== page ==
Smart wearable stamp could be the next big thing in contactless payments

It seems that wearables are slowly merging with our bodies. PCH, an Irish custom designed manufacturing company, has forged a partnership with MC10, a US healthcare technology company. The collaboration aims to bring to market a breatheable, waterproof, tatoo-like wearable, which could be used for cashless payments and numerous other consumer applications.

PCH works with Fortune 500 companies and hardware startups to develop, manufacture, package, and distribute products as well as manage supply chains. The company has already made headlines earlier this year with its L’Oreal partnership in creating a wearable UV patch. MC10, on the other hand, is a US-based healthcare technology company specialising in stretchable body-worn computing systems.

The wearable utilises near field communication technology to communicate with a smartphone or NFC reader, and can be customised for use in a variety of consumer applications. This includes facilitating hotel room access, event registration, and interactive experiences at amusement parks, sporting and music events. The stamp could also be used to transmit patient information in a medical context.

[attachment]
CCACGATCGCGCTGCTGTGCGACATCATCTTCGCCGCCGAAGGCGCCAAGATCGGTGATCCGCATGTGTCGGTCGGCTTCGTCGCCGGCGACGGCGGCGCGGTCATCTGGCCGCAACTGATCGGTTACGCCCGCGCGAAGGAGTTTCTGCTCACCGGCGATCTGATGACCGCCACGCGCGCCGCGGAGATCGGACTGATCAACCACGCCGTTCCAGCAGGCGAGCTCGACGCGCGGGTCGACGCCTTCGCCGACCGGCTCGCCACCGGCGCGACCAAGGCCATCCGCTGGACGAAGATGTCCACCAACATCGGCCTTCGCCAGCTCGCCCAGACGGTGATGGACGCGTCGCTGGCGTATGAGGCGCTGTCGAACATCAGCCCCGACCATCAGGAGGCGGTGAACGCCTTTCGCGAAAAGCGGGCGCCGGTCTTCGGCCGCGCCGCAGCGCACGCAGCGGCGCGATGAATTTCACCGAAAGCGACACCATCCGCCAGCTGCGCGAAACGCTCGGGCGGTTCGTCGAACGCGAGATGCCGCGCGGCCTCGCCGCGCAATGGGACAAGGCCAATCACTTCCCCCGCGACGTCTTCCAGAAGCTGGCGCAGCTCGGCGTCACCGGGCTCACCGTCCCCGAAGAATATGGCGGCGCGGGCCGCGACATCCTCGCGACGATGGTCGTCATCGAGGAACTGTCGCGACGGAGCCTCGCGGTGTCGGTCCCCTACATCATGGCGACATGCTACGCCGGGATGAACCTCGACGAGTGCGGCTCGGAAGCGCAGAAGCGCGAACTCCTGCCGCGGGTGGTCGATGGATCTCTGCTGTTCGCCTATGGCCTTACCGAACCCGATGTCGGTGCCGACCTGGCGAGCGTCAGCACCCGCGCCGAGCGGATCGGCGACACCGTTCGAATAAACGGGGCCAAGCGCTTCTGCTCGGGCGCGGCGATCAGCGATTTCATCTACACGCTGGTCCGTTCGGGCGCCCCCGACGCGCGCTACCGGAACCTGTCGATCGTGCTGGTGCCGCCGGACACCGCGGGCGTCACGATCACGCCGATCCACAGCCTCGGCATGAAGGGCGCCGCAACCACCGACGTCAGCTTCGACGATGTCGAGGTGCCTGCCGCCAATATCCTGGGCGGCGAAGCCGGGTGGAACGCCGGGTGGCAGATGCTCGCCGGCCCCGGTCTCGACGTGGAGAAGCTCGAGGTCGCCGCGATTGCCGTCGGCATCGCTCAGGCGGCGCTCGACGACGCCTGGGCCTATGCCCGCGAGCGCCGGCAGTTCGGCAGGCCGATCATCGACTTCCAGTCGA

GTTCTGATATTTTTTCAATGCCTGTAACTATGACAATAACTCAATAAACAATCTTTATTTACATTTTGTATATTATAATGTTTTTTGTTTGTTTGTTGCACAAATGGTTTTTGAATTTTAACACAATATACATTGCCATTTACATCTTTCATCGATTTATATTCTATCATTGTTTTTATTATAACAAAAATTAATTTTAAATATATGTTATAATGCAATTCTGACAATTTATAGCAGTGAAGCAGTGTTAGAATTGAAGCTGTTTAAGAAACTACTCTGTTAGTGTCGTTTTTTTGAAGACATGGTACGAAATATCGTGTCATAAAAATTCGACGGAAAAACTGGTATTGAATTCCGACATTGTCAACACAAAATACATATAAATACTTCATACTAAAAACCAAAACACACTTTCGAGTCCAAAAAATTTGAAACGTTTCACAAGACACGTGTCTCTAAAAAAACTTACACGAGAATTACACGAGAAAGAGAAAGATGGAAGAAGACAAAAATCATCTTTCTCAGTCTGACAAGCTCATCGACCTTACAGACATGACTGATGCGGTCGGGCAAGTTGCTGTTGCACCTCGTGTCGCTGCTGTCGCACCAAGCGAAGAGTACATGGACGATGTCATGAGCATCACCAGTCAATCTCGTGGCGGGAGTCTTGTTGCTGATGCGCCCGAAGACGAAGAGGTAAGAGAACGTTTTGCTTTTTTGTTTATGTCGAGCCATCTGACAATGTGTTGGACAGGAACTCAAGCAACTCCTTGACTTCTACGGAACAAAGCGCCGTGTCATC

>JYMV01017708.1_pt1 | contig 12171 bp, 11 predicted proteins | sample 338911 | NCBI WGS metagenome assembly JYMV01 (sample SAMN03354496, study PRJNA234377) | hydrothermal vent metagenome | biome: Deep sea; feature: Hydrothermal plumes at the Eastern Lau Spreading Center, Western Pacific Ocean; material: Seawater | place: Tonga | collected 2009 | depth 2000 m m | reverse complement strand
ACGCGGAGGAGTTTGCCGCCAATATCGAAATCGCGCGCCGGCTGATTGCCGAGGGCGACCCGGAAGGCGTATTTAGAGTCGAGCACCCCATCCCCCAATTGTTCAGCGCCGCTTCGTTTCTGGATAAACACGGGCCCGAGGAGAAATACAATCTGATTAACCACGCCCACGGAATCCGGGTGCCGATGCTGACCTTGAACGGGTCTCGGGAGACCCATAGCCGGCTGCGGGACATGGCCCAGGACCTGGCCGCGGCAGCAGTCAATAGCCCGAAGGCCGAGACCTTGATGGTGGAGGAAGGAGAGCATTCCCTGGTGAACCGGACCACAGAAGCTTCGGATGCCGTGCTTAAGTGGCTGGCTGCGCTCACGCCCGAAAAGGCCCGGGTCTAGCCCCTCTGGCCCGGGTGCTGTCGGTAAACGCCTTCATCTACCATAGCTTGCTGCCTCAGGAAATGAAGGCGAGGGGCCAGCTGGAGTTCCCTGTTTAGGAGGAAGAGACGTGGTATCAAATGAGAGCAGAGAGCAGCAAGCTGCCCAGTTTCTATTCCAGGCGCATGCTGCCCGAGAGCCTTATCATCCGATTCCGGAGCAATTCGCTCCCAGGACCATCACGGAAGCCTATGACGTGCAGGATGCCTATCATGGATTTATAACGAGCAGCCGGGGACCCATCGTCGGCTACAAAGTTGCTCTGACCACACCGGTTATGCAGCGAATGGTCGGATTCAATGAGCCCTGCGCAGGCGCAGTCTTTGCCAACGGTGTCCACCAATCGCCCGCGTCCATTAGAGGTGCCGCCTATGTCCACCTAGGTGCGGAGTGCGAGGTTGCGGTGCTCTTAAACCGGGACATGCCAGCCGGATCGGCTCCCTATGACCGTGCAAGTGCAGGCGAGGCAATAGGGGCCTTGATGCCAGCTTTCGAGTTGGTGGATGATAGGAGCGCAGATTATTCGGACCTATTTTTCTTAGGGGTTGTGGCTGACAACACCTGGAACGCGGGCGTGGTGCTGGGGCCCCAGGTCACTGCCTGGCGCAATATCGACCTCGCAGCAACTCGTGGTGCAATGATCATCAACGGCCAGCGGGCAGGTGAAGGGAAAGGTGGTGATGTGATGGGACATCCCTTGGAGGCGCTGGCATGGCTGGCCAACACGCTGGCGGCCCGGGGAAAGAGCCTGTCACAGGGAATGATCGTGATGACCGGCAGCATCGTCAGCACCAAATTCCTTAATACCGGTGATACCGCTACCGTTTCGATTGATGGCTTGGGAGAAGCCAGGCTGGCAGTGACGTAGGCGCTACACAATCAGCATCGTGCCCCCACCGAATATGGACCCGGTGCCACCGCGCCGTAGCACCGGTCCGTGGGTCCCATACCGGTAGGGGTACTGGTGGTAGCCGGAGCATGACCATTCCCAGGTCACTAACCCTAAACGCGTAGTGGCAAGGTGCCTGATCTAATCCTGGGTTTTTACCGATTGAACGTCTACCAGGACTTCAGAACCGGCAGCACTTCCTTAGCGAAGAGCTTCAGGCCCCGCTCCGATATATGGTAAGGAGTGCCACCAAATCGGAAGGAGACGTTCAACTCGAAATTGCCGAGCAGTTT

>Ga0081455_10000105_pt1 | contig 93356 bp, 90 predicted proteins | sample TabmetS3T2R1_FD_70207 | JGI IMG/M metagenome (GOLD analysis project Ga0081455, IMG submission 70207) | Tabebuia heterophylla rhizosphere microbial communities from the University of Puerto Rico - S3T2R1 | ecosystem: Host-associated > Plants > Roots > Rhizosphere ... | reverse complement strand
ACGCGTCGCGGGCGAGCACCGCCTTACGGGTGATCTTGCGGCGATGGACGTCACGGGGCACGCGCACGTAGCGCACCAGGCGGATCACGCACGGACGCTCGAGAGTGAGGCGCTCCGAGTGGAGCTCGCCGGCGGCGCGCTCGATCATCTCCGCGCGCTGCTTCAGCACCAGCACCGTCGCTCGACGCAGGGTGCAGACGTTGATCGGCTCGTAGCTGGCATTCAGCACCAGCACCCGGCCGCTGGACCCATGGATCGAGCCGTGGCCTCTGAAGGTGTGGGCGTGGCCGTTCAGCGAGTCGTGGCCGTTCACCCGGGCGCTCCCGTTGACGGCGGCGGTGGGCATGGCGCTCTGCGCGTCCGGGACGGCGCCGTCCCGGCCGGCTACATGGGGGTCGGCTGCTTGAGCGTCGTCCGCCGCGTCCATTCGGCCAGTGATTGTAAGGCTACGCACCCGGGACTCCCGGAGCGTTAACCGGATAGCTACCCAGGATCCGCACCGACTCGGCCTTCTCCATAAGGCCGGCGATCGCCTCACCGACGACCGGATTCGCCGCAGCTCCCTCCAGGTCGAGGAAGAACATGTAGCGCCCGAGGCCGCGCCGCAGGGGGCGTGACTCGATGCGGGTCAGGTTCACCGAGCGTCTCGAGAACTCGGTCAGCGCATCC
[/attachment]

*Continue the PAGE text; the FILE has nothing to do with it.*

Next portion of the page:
“We are excited to partner with PCH to expand the reach of MC10’s body-worn electronics globally, within and beyond our core healthcare market. PCH’s experience working with leading consumer brands, and their ability to commercialize the technology, will accelerate development of new applications within a variety of industries for skin-worn wearables,” said Scott Pomerantz, CEO of MC10.


Mr Casey, founder and chief executive of PCH, said the stamp is “highly customisable, allowing brands to create personalised and engaging experiences that reinforce customer loyalty”.

PCH said the stamp is designed to tear and become unreadable when it is removed from the body in order to maintain the security of stored information. It has not yet been announced when the technology will roll out or what brands will be part of the package.

Ivan Jovin

Ivan has been a tech journalist for over 7 years now, covering all kinds of technology issues. He is the guy who gets to dive deep into the latest wearable tech news.

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